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U.S. Authorities Investigate, Sony Reels From Computer Hack


Widespread Internet usage is sure to bring Cuba benefits but also headaches - just ask Sony Pictures. It has suffered massively from a hack attack that U.S. intelligence blames on North Korea. That attack appears to be in retaliation for Sony's new and now unreleased comedy about the assassination of North Korea's leader. Steve Henn covers technology for NPR's Planet Money team and brings us more on this still-unfolding drama. Good morning.

STEVE HENN, BYLINE: Good morning.

MONTAGNE: How does the administration know that North Korea was behind this attack?

HENN: Well, that's a really good question. And sometimes these attacks are hard to track down, so I've spoken to cybersecurity experts whose job it is actually to track attacks like this. And they say there are number of clues. A proxy server used in this attack has been used by North Korea in the past. There are some unusual techniques that they've seen North Korean hackers use as well. There were Korean language artifacts in the code. And the attack itself was compiled using a computer set for Korean.

Now, there are still some skeptics out there who say these clues could be false flags, but the totality of the evidence seems pretty strong. And most people I've talked to say that it probably is the North Koreans.

MONTAGNE: Well, the White House clearly believes this - at least a spokesman said the president considers this attack a, quote, "serious national security matter," adding that the response needed to be, quote, "proportional." What, though, does that mean when we're talking about an attack on a private company - a movie studio?

HENN: Right. You know, that's a really difficult question to answer, and it's clear policy makers are struggling with this. I mean, obviously, the U.S. military has said a cyberattack could be an act of war. I mean, clearly an attack on, say, military command and control systems would be - but, you know, hacking into a movie studio isn't that. And attacks like this are becoming more common.

In 2012, there was an attack on a Saudi Arabia oil company. Earlier this year, Iranian hackers allegedly attacked the Sands Casino, apparently, in response to remarks made by that company's majority owner Sheldon Adelson who was talking about dropping bombs on the Iranian desert. And now you have the North Korean government allegedly striking out because of a movie, you know, a comedy that it didn't find funny. And what I think is so fascinating about those last two examples is that here you have nation states allegedly using hackers to reach across international borders and punish private speech they don't like.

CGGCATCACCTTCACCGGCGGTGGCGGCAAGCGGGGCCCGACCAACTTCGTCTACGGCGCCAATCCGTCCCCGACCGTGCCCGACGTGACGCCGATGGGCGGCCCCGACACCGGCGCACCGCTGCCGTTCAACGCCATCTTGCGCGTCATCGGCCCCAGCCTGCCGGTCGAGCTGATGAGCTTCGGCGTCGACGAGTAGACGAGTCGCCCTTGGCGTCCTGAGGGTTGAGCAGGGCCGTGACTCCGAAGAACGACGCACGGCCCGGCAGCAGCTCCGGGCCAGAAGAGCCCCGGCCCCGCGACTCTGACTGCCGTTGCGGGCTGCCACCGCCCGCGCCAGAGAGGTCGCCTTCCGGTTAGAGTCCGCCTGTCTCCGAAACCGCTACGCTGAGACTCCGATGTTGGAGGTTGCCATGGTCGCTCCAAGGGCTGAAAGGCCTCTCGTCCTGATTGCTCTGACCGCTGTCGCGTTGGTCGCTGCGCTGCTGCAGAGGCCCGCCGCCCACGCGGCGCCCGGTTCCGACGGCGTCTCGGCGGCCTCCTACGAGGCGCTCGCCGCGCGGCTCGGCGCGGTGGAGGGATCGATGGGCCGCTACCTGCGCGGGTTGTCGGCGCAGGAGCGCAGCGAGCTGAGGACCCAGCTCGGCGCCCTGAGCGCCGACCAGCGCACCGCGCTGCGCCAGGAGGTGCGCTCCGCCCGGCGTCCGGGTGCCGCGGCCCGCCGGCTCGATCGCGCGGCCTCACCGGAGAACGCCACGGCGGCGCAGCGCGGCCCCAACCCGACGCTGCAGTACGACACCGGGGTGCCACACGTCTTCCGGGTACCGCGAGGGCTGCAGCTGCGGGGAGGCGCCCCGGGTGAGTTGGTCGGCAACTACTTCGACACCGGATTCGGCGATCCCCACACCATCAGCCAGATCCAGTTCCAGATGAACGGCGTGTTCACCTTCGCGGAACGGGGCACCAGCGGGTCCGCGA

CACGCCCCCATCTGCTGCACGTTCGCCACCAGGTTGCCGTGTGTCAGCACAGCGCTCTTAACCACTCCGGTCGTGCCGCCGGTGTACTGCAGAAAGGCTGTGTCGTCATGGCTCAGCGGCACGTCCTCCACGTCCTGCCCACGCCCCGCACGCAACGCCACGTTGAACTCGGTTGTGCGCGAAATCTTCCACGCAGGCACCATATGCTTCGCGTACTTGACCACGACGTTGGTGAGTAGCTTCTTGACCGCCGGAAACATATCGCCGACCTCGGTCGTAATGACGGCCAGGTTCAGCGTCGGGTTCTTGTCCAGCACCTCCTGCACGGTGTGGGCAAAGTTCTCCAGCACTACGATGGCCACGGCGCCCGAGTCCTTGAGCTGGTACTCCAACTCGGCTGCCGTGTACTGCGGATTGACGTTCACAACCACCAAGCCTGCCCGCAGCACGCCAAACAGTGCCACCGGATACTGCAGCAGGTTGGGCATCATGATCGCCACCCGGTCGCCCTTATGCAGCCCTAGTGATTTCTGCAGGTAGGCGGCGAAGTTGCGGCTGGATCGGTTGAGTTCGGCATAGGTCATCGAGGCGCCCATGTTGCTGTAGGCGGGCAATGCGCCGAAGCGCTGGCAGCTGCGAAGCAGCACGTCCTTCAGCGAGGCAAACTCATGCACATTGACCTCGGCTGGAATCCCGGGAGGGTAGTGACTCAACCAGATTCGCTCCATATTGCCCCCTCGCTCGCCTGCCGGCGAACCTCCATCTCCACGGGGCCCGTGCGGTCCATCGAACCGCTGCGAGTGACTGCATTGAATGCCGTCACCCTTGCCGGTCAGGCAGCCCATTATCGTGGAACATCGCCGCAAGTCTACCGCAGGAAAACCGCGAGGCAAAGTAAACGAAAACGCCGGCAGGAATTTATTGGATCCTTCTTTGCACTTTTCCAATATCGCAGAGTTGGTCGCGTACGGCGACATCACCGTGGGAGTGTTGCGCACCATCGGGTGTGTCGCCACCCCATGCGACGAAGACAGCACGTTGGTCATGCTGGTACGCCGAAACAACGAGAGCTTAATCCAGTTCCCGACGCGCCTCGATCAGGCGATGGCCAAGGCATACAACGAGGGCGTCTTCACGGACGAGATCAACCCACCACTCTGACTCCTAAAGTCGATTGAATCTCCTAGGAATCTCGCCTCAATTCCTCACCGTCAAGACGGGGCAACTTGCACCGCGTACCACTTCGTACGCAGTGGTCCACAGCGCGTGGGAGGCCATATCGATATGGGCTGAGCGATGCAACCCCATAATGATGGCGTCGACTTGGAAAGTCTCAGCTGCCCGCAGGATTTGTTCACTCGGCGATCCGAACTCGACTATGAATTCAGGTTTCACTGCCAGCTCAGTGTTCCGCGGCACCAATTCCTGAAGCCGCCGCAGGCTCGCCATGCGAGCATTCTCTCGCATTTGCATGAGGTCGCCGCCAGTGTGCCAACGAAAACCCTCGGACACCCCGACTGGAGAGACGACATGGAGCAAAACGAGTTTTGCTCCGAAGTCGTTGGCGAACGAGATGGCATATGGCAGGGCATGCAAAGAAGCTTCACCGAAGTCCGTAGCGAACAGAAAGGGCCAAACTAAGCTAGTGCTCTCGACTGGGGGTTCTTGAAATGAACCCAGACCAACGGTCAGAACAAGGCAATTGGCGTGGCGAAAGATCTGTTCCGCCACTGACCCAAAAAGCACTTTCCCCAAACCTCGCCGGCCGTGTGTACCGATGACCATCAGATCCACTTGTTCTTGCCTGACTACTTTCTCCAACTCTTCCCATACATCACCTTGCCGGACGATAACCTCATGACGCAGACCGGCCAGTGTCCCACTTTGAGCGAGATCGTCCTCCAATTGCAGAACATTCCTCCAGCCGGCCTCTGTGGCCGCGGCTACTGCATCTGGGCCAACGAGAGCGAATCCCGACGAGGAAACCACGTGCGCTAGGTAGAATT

MONTAGNE: Well, Steve, in Sony's case, it says it seemed to have actually worked because they canceled the release of their movie, "The Interview."

HENN: Well, that's true. And clearly, companies need to do better, and if a CEO isn't thinking about this stuff after the year we've had, they probably should be fired. You know, one of the fascinating things about the data that leaked out of Sony is that a lot of it makes it clear that Sony really wasn't taking its security very seriously. They didn't have any effective way to prevent all of these movies and films and emails from being removed from their network or even noticing that it was going on.

MONTAGNE: So what are Sony's options now?

HENN: Well, you know, if the entire goal of computer security isn't increase the cost of a successful hack or reduce the benefits - Sony actually does have one thing it could do. It could release this film, "The Interview" online. I mean, if this hack was designed to prevent people from seeing the film, you know, releasing it online defeats that. And the hack itself has given Sony hundreds of millions of dollars in free publicity.

MONTAGNE: Steve Henn covers technology for NPR's Planet Money. Thank you very much.

HENN: My pleasure. Transcript provided by NPR, Copyright NPR.

Steve Henn is NPR's technology correspondent based in Menlo Park, California, who is currently on assignment with Planet Money. An award winning journalist, he now covers the intersection of technology and modern life - exploring how digital innovations are changing the way we interact with people we love, the institutions we depend on and the world around us. In 2012 he came frighteningly close to crashing one of the first Tesla sedans ever made. He has taken a ride in a self-driving car, and flown a drone around Stanford's campus with a legal expert on privacy and robotics.

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